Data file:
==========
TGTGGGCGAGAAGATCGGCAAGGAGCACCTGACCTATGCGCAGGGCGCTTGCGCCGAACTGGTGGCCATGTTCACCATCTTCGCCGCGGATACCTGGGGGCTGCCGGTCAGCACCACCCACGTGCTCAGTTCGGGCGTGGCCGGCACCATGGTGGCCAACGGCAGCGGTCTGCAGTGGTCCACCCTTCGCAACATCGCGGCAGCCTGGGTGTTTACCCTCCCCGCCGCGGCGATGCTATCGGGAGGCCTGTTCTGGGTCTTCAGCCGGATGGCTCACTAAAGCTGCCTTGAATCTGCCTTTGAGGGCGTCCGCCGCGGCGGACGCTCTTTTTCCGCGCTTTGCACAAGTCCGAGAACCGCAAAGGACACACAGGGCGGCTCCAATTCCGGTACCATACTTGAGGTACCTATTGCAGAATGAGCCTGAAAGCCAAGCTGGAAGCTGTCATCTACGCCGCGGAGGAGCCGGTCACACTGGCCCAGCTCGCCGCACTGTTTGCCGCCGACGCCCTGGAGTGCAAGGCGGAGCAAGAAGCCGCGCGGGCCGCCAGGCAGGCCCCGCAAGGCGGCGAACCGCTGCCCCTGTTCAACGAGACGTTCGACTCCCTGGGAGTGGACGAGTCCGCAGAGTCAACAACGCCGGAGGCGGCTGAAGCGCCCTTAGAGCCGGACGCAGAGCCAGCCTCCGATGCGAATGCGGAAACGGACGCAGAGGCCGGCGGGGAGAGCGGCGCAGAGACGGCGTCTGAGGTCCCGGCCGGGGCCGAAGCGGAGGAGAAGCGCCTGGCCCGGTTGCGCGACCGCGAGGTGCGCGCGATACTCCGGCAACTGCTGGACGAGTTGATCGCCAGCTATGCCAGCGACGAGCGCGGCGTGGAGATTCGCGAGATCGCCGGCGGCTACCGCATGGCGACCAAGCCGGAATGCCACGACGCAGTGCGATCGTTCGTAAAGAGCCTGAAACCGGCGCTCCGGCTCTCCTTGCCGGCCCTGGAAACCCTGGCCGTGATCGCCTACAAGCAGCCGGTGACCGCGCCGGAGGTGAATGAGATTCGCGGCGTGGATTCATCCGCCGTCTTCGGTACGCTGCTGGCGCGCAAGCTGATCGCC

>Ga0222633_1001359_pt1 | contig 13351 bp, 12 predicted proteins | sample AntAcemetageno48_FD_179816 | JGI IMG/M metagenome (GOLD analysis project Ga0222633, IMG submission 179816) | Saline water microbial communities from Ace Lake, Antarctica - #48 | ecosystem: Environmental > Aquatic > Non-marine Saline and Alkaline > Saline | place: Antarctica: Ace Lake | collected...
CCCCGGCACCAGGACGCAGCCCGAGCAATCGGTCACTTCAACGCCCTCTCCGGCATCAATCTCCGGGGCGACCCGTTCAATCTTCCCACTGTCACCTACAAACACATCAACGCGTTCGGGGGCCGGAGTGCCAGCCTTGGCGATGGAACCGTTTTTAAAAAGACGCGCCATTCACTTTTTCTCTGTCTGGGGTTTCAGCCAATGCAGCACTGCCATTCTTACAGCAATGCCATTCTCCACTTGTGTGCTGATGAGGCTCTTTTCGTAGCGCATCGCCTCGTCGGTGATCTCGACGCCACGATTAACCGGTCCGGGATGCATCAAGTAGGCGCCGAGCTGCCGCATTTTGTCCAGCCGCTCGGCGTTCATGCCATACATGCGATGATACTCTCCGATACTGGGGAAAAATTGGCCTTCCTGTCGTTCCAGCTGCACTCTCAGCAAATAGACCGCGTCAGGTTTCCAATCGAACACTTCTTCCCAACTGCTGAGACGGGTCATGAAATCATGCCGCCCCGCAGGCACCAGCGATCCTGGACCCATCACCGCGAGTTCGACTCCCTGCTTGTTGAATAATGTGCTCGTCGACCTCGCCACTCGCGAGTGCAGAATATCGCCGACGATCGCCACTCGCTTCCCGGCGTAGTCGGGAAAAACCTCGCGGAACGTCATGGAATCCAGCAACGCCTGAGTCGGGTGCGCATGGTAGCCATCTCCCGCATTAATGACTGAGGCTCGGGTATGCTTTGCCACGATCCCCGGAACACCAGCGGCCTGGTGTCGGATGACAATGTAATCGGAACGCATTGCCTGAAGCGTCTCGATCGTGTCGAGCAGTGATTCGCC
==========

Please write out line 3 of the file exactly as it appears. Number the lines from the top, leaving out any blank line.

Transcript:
CCCCGGCACCAGGACGCAGCCCGAGCAATCGGTCACTTCAACGCCCTCTCCGGCATCAATCTCCGGGGCGACCCGTTCAATCTTCCCACTGTCACCTACAAACACATCAACGCGTTCGGGGGCCGGAGTGCCAGCCTTGGCGATGGAACCGTTTTTAAAAAGACGCGCCATTCACTTTTTCTCTGTCTGGGGTTTCAGCCAATGCAGCACTGCCATTCTTACAGCAATGCCATTCTCCACTTGTGTGCTGATGAGGCTCTTTTCGTAGCGCATCGCCTCGTCGGTGATCTCGACGCCACGATTAACCGGTCCGGGATGCATCAAGTAGGCGCCGAGCTGCCGCATTTTGTCCAGCCGCTCGGCGTTCATGCCATACATGCGATGATACTCTCCGATACTGGGGAAAAATTGGCCTTCCTGTCGTTCCAGCTGCACTCTCAGCAAATAGACCGCGTCAGGTTTCCAATCGAACACTTCTTCCCAACTGCTGAGACGGGTCATGAAATCATGCCGCCCCGCAGGCACCAGCGATCCTGGACCCATCACCGCGAGTTCGACTCCCTGCTTGTTGAATAATGTGCTCGTCGACCTCGCCACTCGCGAGTGCAGAATATCGCCGACGATCGCCACTCGCTTCCCGGCGTAGTCGGGAAAAACCTCGCGGAACGTCATGGAATCCAGCAACGCCTGAGTCGGGTGCGCATGGTAGCCATCTCCCGCATTAATGACTGAGGCTCGGGTATGCTTTGCCACGATCCCCGGAACACCAGCGGCCTGGTGTCGGATGACAATGTAATCGGAACGCATTGCCTGAAGCGTCTCGATCGTGTCGAGCAGTGATTCGCC